Galkowski and the Youth Village team conducted a full evaluation of the existing playgrounds and looked at samples of the ForeverLawn playground grass product. The project was split into two phases in order to maintain an active playground for the children during the construction process.

Phase one of the project involved the demolition of a small playground on the backside of the building, roughly 1,800 square feet. The project took three days to complete and required the removal of 30 tons of material and the installation of 25 tons of new material.

Phase two of the project was more complex and involved the demolition of the large playground area, removing approximately 130 tons of material including sand, dirt, and concrete. An old swimming pool was also discovered and removed from the area. In total, seven full-size construction containers worth of material were removed from the site.

Once the demolition was completed, the team brought in 85 tons of limestone as a base for the new turf. The team also installed 1,700 square feet of safety foam underneath the equipment to comply with critical fall heights, according to Galkowski. The project took seven days to complete, and the team added a 10-foot mound with a two-foot tunnel to the playground, providing an exciting new feature for the children to enjoy.

After the project was complete, Galkowski says he returned to the child care center and watched the children play on the surface, roll around and even watched the teachers getting in on the action.

  • “You just don’t get that with dirt, sand or mulch in playgrounds,” he added. “So it is a fantastic opportunity for these teachers to be down on the children’s level.”

The new playground is already in use by the children at Youth Village and has received positive feedback from both staff and parents. The artificial turf provides a low maintenance option that is safe and easy to clean, while the privacy fence offers a secure and enclosed space for the children to learn and play.

Bogar, along with members of the Youth Village, expressed their gratitude for the support of the Destin Charity Wine Auction Foundation, who made this new playground experience possible. 

As Bogar stated, “This new playground will have a positive impact on the children for years to come, and we are so grateful for the support of the Foundation in making this happen.”

TRAFFIC

Okaloosa County proposes new Highway 98 Bypass to alleviate traffic congestion

On January 11, 2023, the Northwest Florida Legislative Delegation held a meeting at the Okaloosa County Admin Building in Shalimar, Florida. 

  • During the meeting, Chairman of the Okaloosa Board of County Commissioners, Trey Goodwin, presented Okaloosa County’s Legislative Priorities for the 2023 Legislative Session, which included a proposed project to construct a new roadway parallel to Highway 98 in order to alleviate traffic congestion in the area west of Hurlburt Field.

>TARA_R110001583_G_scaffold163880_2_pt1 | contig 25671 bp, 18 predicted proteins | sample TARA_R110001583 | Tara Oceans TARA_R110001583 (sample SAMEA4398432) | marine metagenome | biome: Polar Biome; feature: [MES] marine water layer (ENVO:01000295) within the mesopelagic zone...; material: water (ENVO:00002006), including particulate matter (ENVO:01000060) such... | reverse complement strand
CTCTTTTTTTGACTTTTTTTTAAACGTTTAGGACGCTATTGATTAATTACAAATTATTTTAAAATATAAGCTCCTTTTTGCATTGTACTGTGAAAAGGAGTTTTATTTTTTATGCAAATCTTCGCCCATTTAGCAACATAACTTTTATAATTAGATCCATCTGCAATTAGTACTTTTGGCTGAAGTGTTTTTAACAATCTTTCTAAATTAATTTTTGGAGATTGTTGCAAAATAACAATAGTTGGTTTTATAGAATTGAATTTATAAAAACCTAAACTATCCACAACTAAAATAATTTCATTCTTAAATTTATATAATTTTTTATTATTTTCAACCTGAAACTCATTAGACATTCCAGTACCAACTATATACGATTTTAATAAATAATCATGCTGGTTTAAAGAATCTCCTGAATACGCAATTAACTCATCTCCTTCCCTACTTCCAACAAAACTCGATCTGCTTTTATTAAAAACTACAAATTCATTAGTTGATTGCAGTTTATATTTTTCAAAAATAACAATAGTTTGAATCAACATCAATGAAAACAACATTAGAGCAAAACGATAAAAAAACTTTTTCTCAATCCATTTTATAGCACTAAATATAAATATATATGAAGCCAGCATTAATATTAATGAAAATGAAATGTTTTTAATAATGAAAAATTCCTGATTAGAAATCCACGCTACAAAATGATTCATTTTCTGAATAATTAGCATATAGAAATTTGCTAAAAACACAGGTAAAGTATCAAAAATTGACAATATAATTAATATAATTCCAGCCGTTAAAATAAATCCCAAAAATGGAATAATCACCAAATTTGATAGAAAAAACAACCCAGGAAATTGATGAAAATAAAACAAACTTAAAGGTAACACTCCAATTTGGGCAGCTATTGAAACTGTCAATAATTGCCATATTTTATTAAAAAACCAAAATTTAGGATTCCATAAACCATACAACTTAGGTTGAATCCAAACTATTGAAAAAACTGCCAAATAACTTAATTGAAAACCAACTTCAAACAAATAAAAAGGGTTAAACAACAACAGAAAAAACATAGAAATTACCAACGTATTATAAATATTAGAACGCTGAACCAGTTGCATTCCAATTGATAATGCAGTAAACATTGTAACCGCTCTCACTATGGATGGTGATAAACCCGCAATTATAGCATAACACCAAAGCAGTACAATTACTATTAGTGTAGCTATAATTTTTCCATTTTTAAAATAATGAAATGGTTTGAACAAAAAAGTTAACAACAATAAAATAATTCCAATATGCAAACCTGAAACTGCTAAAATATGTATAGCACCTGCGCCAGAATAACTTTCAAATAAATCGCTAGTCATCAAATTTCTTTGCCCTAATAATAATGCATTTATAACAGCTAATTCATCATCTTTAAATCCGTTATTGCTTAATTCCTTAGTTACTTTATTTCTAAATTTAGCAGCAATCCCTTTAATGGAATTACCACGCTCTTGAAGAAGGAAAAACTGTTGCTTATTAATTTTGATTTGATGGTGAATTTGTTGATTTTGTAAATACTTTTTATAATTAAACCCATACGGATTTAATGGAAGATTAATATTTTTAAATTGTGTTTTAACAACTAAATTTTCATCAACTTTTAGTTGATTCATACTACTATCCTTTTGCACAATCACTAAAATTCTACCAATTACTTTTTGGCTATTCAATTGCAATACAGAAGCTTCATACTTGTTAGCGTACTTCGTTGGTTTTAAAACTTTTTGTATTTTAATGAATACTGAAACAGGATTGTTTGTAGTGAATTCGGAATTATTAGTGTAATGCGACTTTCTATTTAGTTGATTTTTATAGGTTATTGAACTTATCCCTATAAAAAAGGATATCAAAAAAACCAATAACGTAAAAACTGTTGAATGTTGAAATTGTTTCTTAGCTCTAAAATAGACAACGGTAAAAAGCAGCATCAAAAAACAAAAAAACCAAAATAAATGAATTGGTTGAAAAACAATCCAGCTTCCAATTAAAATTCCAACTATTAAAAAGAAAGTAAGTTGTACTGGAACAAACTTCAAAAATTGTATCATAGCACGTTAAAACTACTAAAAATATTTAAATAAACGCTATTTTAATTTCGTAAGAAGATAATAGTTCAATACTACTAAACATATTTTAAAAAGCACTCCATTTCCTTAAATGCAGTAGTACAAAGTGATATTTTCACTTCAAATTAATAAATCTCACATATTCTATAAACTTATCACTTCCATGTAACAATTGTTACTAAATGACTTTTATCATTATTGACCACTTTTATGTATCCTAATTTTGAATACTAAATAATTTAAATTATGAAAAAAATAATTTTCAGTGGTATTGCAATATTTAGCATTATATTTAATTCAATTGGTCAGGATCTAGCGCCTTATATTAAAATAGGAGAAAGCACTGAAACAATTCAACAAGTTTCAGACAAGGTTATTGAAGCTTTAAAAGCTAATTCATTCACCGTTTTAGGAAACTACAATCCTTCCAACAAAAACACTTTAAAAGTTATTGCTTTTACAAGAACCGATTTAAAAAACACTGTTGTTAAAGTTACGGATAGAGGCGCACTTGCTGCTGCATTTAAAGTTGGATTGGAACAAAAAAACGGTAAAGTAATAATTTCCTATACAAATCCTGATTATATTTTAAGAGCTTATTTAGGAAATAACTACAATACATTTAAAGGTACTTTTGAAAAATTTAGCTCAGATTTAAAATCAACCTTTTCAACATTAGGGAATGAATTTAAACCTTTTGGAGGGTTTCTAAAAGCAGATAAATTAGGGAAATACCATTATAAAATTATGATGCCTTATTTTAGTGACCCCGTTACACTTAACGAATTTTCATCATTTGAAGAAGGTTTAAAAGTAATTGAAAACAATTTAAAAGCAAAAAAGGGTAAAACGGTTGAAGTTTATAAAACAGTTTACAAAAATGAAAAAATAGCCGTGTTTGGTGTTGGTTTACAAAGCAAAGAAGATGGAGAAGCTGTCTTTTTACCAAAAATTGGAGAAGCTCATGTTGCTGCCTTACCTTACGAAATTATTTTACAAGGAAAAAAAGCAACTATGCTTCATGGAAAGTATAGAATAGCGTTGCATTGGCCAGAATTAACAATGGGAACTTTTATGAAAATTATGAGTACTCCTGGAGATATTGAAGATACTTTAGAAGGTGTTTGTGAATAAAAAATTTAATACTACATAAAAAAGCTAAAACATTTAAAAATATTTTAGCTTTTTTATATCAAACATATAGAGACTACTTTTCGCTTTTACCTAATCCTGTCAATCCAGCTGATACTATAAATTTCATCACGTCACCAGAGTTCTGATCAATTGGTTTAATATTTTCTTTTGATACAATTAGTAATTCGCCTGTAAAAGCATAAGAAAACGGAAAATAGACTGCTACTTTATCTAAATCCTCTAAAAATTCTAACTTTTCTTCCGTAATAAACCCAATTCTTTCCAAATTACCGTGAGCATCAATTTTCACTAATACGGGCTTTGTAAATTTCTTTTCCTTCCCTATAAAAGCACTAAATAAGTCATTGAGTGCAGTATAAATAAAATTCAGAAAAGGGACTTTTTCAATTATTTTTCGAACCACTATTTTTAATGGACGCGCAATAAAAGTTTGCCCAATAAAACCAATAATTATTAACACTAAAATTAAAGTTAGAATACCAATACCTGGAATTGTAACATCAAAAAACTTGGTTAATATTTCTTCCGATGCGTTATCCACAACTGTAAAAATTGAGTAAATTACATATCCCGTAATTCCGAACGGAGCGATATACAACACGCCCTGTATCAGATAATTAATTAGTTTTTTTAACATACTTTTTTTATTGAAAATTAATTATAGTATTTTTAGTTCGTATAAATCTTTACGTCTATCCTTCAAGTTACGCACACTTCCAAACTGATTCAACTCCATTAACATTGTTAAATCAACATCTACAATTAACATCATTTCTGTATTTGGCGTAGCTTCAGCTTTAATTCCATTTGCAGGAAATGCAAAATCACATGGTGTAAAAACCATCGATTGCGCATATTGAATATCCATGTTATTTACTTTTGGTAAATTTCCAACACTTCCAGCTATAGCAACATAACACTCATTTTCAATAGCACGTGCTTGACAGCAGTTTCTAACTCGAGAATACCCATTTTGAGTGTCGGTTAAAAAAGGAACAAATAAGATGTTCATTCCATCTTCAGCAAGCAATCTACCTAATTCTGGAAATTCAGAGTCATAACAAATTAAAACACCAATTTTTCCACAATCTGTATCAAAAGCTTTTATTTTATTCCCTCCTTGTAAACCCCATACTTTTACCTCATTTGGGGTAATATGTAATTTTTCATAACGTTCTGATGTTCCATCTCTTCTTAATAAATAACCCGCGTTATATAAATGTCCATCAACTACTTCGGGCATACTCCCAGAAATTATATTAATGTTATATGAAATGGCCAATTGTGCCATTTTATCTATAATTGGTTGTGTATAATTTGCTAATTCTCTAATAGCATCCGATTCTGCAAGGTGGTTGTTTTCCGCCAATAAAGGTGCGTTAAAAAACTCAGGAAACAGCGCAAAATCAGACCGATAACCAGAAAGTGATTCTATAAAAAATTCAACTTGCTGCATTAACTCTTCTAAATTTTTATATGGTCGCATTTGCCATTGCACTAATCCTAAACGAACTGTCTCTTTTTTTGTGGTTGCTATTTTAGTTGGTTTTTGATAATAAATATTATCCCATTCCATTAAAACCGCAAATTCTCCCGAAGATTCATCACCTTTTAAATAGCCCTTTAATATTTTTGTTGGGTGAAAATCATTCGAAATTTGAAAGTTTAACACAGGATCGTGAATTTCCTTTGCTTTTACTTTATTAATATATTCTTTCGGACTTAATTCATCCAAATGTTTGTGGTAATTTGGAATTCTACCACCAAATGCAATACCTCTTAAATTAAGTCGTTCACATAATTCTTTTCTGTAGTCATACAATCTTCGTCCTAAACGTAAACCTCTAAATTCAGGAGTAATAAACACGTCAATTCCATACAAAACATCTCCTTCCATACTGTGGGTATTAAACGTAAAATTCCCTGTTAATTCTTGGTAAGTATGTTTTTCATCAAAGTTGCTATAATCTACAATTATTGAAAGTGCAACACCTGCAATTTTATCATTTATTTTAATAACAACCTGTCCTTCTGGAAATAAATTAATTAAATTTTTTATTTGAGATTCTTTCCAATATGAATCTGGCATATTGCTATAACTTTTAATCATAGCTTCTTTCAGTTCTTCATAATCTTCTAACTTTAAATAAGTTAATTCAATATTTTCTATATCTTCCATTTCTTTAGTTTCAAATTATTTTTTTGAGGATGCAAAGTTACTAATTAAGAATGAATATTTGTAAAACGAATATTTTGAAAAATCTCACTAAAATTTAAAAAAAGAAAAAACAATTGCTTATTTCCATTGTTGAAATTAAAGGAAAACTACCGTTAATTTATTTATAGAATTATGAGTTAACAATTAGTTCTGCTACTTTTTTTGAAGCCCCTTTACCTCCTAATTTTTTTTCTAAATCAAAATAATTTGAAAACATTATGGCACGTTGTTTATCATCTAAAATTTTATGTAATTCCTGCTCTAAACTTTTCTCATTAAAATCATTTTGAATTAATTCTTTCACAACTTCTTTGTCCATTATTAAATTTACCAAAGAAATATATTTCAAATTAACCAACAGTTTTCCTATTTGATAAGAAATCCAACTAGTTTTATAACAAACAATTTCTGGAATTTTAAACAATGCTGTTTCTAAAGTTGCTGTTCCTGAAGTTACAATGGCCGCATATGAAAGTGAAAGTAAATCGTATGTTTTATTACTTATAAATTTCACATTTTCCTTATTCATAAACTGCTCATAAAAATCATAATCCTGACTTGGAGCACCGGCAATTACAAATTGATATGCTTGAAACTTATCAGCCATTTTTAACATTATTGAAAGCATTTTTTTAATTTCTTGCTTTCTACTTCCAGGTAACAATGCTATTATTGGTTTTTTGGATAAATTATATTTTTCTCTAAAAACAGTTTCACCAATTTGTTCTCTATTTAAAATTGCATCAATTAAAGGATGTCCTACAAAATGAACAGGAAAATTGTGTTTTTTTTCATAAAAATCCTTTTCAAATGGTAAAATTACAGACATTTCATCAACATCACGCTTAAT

According to Commissioner Goodwin, the proposed project consists of constructing an approximate 3-mile roadway that runs parallel to Highway 98 and will provide significant relief to congestion along US 98 for all the residential areas west of Hurlburt Field. The new collector road will allow for the relocation of access to Florosa Elementary; thereby removing school turning traffic from US 98.

  • According to the county, the road would start near Solar Street (near Arby’s) and end at Green Drive. 

The new roadway, which is being referred to as the West Highway 98 Collector Road, involves multiple agencies with preliminary coordination efforts having occurred with FDOT, Eglin Air Force Base, Okaloosa County School District, and Santa Rosa County. 

According to Okaloosa County, Water and Sewer also has a need to run additional utilities in conjunction with this roadway, and funds are needed to move forward with an environmental study and design, estimated to cost $750,000. 

To date, Eglin staff has provided preliminary approval for use of Federal property to accommodate the construction of the new collector road and utilities, according to the county. County staff is moving forward with the development of the required environmental documents and preliminary design for submission to Eglin.

According to the county, improved access, safety, and traffic flow can be expected once the proposed improvements are in place. In addition, the collector road could have a bicycle/pedestrian component to allow alternative transportation methods to Florosa Elementary School. 

  • Funding requested at this time will be utilized for the development of the required Environmental and Preliminary design documents that will be submitted to Eglin in order to obtain the necessary land easements.

The county is requesting $375,000 in funding from the State, which will be matched with local dollars, for the environmental assessments necessary for this project. 

“I will tell you that in my time in office, one of the biggest complaints that I’ve had from our partners across the fence at Hurlburt has been Highway 98 traffic and getting their people to and from work. This is an opportunity to leverage a new roadway,” said Commissioner Goodwin. “We think it would be very worthwhile and represent a huge benefit, not only to Okaloosa County, but to Hurlburt and those who commute in from Santa Rosa County, quite frankly as well.”

Representative Dr. Joel Rudman, who represents Santa Rosa County, was part of the legislative delegation and commended Commissioner Goodwin and Okaloosa County for making the topic of traffic west of Hurlburt Field a priority, as it does affect his district.

“If you ask me, the number one issue in District 3 is the traffic to and from Hurlburt,” he said. “For anyone who doesn’t believe that, I would encourage you to meet me at my office in Navarre. We’ll meet at 4:00pm. You can drive from Fort Walton to Navarre at 4:00pm and we’ll probably end up meeting at 6:00pm, so it’s a very real issue.”

OK, that’s all I have for you this morning! I hope you have a great Tuesday!

p.s. What did you think of this morning’s newsletter? Hit the reply button and let me know!